Rose C. Gergerich
Rose Gergerich, born in Wausau, Wisconsin, grew up on a dairy farm with her ten siblings and parents who stressed the importance of education and hard work. She received a B.A. degree in education and an M.S. degree in botany from the University of Wisconsin- Milwaukee, and a Ph.D. degree in plant pathology from Michigan State University. She is currently a professor in the Department of Plant Pathology at the University of Arkansas.
Gergerich’s research focuses in the area of etiology, epidemiology, and control of plant virus diseases with an emphasis on the virus–vector relationships of beetle- and nematodetransmitted viruses. She has maintained a comprehensive research program in both basic and applied virology. Her program serves two distinct objectives: (i) a basic scientific intellectual objective that allows for a theoretical understanding of how vectors transmit plant viruses, and (ii) a practical objective that suggests how to apply our understanding of viral disease development to plan efficient strategies for disease management. It is, in part, this duality of purpose that distinguishes Gergerich’s research program. Gergerich is well recognized both nationally and internationally for her innovative research in plant virus transmission by beetle vectors. The most significant accomplishment in her basic research was the development of a theory to explain the specificity of virus transmission by leaf-feeding beetles. Her pioneering research in this area has led to an understanding of the role of ribonuclease in beetle regurgitant, as well as the function of virus particle translocation and viral infection of unwounded tissue as determinants in beetle transmission of viruses. In her study on the transmission of virus–nematode vectors, she developed and used an immunofluorescent labeling technique to identify the unique virus attachment sites for several viruses that are transmitted by nematodes. Using this technique, she was able to study virus attachment in populations of nematodes, and she demonstrated that the gain and loss of virus from attachment sites in the nematodes within a population parallels the increase and decrease, respectively, in the transmission efficiency of the nematode population.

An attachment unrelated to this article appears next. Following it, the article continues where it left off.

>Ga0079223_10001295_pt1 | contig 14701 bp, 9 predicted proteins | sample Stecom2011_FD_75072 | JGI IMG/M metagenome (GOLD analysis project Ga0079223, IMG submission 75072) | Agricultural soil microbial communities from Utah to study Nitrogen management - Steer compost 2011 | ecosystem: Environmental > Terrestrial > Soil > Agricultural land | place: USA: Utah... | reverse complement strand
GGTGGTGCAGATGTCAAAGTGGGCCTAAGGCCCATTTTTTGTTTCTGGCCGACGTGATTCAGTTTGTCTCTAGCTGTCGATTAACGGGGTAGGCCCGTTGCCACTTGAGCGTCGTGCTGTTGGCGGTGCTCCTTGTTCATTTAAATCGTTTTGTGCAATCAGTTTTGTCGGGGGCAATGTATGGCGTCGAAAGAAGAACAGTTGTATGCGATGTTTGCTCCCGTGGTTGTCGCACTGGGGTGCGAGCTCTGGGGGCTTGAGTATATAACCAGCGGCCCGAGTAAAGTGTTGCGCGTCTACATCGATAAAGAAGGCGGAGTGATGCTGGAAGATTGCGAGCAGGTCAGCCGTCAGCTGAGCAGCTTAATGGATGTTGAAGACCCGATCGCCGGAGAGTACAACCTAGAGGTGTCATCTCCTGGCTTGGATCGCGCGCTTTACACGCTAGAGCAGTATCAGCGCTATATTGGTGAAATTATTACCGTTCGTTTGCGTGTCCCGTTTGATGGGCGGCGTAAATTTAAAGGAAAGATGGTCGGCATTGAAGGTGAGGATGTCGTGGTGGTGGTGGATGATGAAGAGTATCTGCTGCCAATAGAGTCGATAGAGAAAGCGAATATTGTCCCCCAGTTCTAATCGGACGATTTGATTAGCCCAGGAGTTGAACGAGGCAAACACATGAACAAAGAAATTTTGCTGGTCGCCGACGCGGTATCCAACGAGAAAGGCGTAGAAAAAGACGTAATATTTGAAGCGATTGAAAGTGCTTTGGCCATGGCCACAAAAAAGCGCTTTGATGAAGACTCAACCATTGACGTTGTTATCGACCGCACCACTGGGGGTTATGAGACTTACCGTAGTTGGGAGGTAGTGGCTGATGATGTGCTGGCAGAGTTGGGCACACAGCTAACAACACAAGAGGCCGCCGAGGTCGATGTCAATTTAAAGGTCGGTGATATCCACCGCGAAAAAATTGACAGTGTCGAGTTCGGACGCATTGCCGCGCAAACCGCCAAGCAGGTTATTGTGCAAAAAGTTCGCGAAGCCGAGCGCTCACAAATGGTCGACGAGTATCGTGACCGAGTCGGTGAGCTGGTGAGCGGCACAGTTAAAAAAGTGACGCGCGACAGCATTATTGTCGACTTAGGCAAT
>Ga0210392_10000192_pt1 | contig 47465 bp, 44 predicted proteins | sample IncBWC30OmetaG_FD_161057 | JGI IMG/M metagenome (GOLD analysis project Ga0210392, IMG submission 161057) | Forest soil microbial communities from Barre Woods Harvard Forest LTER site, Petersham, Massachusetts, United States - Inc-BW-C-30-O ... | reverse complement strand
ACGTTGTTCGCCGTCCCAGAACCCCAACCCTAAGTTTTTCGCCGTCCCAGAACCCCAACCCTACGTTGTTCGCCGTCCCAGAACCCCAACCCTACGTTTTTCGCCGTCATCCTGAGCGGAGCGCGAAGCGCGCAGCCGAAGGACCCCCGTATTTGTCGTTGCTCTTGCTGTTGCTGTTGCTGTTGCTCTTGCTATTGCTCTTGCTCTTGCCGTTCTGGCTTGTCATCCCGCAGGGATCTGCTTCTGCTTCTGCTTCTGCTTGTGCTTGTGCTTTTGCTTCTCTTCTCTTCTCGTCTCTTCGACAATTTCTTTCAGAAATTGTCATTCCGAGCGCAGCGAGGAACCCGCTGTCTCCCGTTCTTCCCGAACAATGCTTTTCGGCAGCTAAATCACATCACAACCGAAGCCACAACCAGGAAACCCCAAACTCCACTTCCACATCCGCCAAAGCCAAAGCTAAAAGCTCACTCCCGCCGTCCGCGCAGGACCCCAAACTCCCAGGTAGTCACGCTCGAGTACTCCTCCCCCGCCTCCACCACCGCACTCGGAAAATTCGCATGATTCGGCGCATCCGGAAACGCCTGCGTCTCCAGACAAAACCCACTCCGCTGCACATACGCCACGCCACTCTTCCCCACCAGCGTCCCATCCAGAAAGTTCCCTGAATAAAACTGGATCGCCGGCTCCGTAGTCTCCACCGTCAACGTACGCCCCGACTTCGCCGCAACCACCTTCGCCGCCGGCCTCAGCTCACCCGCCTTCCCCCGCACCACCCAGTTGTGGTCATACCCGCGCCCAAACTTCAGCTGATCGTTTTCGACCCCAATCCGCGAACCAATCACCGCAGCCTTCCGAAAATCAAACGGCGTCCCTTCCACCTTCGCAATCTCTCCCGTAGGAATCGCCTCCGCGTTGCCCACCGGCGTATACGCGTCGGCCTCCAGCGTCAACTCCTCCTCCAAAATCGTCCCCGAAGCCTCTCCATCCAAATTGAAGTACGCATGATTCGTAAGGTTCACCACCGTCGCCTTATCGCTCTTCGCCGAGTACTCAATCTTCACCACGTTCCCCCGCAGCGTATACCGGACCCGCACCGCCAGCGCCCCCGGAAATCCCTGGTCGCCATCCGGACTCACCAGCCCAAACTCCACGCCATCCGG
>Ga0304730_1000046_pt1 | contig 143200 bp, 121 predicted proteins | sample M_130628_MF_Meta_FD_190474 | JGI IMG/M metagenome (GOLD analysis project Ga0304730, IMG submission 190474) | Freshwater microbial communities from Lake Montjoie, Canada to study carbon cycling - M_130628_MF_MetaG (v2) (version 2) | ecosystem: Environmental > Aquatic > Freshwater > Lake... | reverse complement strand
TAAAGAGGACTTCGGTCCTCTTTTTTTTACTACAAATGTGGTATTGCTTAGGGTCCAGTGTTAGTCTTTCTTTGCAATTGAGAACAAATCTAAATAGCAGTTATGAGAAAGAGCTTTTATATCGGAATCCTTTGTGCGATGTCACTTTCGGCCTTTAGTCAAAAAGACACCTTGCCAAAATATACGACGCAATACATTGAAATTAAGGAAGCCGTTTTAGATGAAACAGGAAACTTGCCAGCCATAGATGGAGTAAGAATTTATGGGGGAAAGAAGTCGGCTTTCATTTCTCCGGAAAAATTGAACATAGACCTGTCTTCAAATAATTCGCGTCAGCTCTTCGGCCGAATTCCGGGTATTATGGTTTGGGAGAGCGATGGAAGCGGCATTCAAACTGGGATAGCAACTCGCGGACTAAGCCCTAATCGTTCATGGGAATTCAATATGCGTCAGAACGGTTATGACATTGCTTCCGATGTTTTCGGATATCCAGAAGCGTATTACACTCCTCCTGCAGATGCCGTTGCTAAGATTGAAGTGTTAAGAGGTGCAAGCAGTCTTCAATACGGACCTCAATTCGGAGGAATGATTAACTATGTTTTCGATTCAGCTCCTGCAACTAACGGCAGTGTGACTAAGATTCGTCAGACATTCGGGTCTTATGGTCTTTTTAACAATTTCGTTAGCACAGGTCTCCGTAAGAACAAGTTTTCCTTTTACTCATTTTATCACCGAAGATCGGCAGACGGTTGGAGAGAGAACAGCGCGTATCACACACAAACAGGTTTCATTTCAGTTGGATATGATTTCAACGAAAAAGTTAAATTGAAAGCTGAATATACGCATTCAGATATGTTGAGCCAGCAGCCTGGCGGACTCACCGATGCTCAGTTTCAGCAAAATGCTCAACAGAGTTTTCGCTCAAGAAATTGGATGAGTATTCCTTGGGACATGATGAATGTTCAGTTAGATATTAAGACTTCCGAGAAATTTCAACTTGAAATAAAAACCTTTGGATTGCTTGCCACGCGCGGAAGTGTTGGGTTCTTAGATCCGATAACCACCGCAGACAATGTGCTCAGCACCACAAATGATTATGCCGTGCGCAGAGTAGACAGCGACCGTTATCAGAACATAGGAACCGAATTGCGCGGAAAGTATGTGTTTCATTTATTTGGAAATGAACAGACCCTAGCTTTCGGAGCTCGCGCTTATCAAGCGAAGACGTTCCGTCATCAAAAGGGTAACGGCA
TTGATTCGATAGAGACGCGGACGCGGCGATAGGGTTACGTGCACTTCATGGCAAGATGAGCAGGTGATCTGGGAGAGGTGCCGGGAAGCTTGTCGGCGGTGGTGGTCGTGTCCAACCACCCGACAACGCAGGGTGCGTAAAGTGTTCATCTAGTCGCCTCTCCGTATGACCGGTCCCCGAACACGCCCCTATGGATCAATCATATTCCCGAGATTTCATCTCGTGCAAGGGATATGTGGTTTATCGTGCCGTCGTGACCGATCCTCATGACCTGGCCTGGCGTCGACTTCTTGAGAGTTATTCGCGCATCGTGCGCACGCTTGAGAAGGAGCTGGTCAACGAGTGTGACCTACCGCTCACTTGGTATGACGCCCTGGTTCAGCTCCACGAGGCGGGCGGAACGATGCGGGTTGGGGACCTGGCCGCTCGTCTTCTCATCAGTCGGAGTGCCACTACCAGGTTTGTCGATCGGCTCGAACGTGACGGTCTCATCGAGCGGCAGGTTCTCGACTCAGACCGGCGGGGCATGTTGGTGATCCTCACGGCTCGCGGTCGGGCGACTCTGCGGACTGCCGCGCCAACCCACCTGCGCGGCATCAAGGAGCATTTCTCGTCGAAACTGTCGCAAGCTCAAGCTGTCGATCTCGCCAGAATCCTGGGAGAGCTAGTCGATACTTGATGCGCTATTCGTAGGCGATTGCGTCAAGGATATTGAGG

Gergerich’s most important accomplishments in applied research have been the determination of the incidence and spread of three economically important viral diseases in winter wheat and tomato in Arkansas. Information from her collaborative work with colleagues at the University of Arkansas has helped to establish control methods for reducing the incidence of two soilborne viruses in winter wheat in Arkansas and to identify sources of resistance to Tomato spotted wilt virus in tomato. Recently, the Arkansas blackberry production and nursery industries, as well as the internationally recognized blackberry breeding program at the University of Arkansas, have been threatened by the occurrence and spread of viral diseases of unknown etiology. In a collaborative effort with researchers at the USDA Horticultural Crops Research Lab, they have identified and partially characterized two new viruses in symptomatic blackberry cultivars and wild blackberry plants in Arkansas. A crinivirus, Blackberry yellow veinassociated virus, is widespread in cultivated blackberries in the United States. Gergerich was instrumental in developing guidelines for the Arkansas State Plant Board inspectors for the blackberry certification program, and this effort will have an impact on the management of the diseases in blackberry caused by these viruses.